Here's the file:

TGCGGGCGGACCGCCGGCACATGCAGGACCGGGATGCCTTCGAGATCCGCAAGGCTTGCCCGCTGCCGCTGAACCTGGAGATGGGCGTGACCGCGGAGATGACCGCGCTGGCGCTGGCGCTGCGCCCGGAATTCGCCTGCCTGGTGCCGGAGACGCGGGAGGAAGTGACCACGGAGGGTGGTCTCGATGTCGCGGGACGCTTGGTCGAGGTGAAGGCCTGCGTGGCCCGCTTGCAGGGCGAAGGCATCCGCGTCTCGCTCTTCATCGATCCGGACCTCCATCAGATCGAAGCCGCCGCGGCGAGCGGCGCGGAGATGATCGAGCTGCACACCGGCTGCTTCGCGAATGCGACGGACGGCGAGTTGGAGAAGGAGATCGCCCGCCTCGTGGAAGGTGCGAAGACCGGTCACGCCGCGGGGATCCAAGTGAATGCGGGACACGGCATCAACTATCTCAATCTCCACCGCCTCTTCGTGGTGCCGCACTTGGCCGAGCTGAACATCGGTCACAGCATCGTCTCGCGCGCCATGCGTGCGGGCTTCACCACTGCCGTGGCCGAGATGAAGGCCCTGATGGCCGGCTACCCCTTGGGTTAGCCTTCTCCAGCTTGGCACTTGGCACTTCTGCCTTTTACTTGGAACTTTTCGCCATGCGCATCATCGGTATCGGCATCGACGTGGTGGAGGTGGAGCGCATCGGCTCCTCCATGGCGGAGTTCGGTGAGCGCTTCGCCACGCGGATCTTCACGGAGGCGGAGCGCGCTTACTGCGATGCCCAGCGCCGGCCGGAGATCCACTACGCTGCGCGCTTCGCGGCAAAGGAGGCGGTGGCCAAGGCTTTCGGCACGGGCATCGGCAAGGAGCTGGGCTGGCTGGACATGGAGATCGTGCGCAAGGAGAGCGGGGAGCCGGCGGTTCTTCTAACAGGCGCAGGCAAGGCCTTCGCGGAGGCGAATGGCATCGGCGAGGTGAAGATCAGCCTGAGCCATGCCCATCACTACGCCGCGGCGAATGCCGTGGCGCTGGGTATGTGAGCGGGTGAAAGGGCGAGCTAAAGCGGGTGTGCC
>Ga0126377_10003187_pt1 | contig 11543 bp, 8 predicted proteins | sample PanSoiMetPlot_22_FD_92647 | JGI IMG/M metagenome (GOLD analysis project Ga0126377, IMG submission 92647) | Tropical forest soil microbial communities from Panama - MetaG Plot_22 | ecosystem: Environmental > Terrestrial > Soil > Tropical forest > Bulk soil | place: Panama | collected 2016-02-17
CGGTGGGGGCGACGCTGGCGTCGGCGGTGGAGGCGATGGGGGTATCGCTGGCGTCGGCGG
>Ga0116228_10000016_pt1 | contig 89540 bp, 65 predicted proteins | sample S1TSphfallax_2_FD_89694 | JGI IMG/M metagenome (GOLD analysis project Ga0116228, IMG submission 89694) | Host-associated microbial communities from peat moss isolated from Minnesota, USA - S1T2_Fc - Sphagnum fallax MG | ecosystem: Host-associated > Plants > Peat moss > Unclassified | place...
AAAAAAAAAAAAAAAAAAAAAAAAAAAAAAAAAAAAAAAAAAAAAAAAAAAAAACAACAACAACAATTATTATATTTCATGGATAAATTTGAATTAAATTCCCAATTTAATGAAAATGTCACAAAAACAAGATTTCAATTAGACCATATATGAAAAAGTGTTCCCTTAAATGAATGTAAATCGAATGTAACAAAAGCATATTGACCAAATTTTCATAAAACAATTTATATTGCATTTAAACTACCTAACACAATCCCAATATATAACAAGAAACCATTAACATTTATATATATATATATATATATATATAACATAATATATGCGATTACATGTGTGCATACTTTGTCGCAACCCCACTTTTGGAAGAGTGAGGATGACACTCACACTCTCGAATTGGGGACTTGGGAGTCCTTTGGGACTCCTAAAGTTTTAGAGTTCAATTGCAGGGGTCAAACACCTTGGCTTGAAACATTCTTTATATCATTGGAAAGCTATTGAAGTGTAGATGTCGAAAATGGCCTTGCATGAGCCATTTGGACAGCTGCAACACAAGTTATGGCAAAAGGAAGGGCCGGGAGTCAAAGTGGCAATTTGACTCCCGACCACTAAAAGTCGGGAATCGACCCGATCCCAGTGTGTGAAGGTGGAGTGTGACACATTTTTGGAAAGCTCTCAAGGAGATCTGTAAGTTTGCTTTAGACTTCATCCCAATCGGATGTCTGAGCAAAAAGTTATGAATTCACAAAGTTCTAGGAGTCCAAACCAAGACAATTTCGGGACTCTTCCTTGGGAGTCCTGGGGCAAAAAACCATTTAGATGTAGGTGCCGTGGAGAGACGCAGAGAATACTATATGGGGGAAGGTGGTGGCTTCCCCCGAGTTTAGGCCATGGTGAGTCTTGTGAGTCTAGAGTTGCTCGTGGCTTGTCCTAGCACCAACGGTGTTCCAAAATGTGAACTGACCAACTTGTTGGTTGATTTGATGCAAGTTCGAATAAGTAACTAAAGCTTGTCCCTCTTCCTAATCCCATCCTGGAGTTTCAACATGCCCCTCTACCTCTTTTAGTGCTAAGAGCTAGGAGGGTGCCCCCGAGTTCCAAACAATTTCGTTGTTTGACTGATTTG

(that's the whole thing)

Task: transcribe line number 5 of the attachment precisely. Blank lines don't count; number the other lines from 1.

AAAAAAAAAAAAAAAAAAAAAAAAAAAAAAAAAAAAAAAAAAAAAAAAAAAAAACAACAACAACAATTATTATATTTCATGGATAAATTTGAATTAAATTCCCAATTTAATGAAAATGTCACAAAAACAAGATTTCAATTAGACCATATATGAAAAAGTGTTCCCTTAAATGAATGTAAATCGAATGTAACAAAAGCATATTGACCAAATTTTCATAAAACAATTTATATTGCATTTAAACTACCTAACACAATCCCAATATATAACAAGAAACCATTAACATTTATATATATATATATATATATATATAACATAATATATGCGATTACATGTGTGCATACTTTGTCGCAACCCCACTTTTGGAAGAGTGAGGATGACACTCACACTCTCGAATTGGGGACTTGGGAGTCCTTTGGGACTCCTAAAGTTTTAGAGTTCAATTGCAGGGGTCAAACACCTTGGCTTGAAACATTCTTTATATCATTGGAAAGCTATTGAAGTGTAGATGTCGAAAATGGCCTTGCATGAGCCATTTGGACAGCTGCAACACAAGTTATGGCAAAAGGAAGGGCCGGGAGTCAAAGTGGCAATTTGACTCCCGACCACTAAAAGTCGGGAATCGACCCGATCCCAGTGTGTGAAGGTGGAGTGTGACACATTTTTGGAAAGCTCTCAAGGAGATCTGTAAGTTTGCTTTAGACTTCATCCCAATCGGATGTCTGAGCAAAAAGTTATGAATTCACAAAGTTCTAGGAGTCCAAACCAAGACAATTTCGGGACTCTTCCTTGGGAGTCCTGGGGCAAAAAACCATTTAGATGTAGGTGCCGTGGAGAGACGCAGAGAATACTATATGGGGGAAGGTGGTGGCTTCCCCCGAGTTTAGGCCATGGTGAGTCTTGTGAGTCTAGAGTTGCTCGTGGCTTGTCCTAGCACCAACGGTGTTCCAAAATGTGAACTGACCAACTTGTTGGTTGATTTGATGCAAGTTCGAATAAGTAACTAAAGCTTGTCCCTCTTCCTAATCCCATCCTGGAGTTTCAACATGCCCCTCTACCTCTTTTAGTGCTAAGAGCTAGGAGGGTGCCCCCGAGTTCCAAACAATTTCGTTGTTTGACTGATTTG